The Scrapple Renaissance
Scrapple is one of the lesser-known pork products that can be found on supermarket shelves. Made from ground up pig head, offal and cornmeal, the popular regional dish is often off-putting to those who have never tried it. However, scrapple enjoys a fierce local following among those who have been partaking in the dish for years.
Scrapple has its origins in the German settlers of Pennsylvania who created the dish as a cheap way of feeding those who had helped with the pig slaughter. Pork was a popular food for the settlers who found pigs to be increasingly easy to care for. They would wander into the forest and feed themselves before returning to the barn to sleep, and eventually, become dinner. In addition, sausage making and various other types of charcuterie allowed pork to be preserved without the need for refrigeration.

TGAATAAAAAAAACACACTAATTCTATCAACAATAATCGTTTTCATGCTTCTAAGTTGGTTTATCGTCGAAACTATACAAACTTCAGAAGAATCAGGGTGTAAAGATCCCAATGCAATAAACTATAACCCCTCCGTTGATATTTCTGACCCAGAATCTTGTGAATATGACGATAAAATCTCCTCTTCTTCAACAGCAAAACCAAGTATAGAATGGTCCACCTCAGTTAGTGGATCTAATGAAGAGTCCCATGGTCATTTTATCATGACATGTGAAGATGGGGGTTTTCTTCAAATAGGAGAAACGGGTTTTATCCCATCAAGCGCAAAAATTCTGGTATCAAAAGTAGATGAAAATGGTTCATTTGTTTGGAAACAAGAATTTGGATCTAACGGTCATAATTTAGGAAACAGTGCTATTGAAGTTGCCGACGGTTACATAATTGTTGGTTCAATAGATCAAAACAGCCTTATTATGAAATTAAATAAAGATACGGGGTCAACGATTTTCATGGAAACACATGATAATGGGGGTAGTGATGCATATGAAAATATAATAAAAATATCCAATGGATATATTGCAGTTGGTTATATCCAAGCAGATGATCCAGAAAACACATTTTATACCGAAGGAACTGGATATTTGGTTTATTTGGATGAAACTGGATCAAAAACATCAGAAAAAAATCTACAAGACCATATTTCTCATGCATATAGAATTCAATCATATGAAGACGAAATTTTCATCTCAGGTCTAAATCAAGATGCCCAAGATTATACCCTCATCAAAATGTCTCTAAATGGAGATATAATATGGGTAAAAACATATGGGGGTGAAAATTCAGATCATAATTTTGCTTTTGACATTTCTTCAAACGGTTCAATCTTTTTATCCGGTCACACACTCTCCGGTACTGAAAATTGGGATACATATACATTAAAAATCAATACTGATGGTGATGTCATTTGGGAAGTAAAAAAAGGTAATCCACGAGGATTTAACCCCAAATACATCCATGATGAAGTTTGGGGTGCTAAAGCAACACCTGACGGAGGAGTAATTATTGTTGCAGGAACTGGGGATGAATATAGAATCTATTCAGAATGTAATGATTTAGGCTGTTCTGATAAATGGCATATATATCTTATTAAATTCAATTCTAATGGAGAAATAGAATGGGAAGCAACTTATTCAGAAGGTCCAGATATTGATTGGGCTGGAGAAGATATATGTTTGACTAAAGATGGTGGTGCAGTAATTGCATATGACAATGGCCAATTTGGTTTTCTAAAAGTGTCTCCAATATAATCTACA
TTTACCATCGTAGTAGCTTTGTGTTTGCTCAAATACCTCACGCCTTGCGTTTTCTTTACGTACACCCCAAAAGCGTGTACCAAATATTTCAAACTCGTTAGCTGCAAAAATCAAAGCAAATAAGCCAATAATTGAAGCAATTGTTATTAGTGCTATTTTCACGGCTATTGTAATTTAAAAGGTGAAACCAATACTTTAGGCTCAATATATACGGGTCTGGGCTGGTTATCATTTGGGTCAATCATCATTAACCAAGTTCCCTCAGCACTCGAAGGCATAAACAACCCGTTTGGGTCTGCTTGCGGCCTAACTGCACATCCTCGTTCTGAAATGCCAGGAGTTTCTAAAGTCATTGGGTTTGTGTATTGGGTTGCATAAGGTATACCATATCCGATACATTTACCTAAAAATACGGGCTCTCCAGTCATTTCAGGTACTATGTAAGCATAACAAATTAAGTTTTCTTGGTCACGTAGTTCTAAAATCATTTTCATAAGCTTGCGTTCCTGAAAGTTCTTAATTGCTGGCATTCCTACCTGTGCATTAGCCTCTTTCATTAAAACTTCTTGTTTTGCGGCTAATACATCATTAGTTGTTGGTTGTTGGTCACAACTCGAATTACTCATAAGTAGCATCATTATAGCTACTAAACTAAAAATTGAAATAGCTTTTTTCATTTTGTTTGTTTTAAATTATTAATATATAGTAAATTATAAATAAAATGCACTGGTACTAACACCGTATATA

In order to cook scrapple, you must first cut it into slices. It comes packaged as a brick which is traditionally sliced and fried as a breakfast food item. The trick is to cut it to just the right thickness. Too thin, and your scrapple will burn, too thick and the center will liquefy creating quite an unpleasant sensation when you bite into it. Fried scrapple can be made into a delicious breakfast sandwich or just eaten as a side.
The previously-unknown dish is enjoying a revival of sorts thanks to renewed interest in sustainable farming practices and traditional food preparations. Making scrapple is a way of utilizing the entire pig after butchering, a sustainable meat-production practice. In addition, it presents an alternative to food industry titans like Bob Evans and Jimmy Dean whose breakfast sausage is the product of an industry that many view as dangerous to the environment and people’s health.
Online culinary school students would do well to start experimenting with possible applications of the new breakfast meat.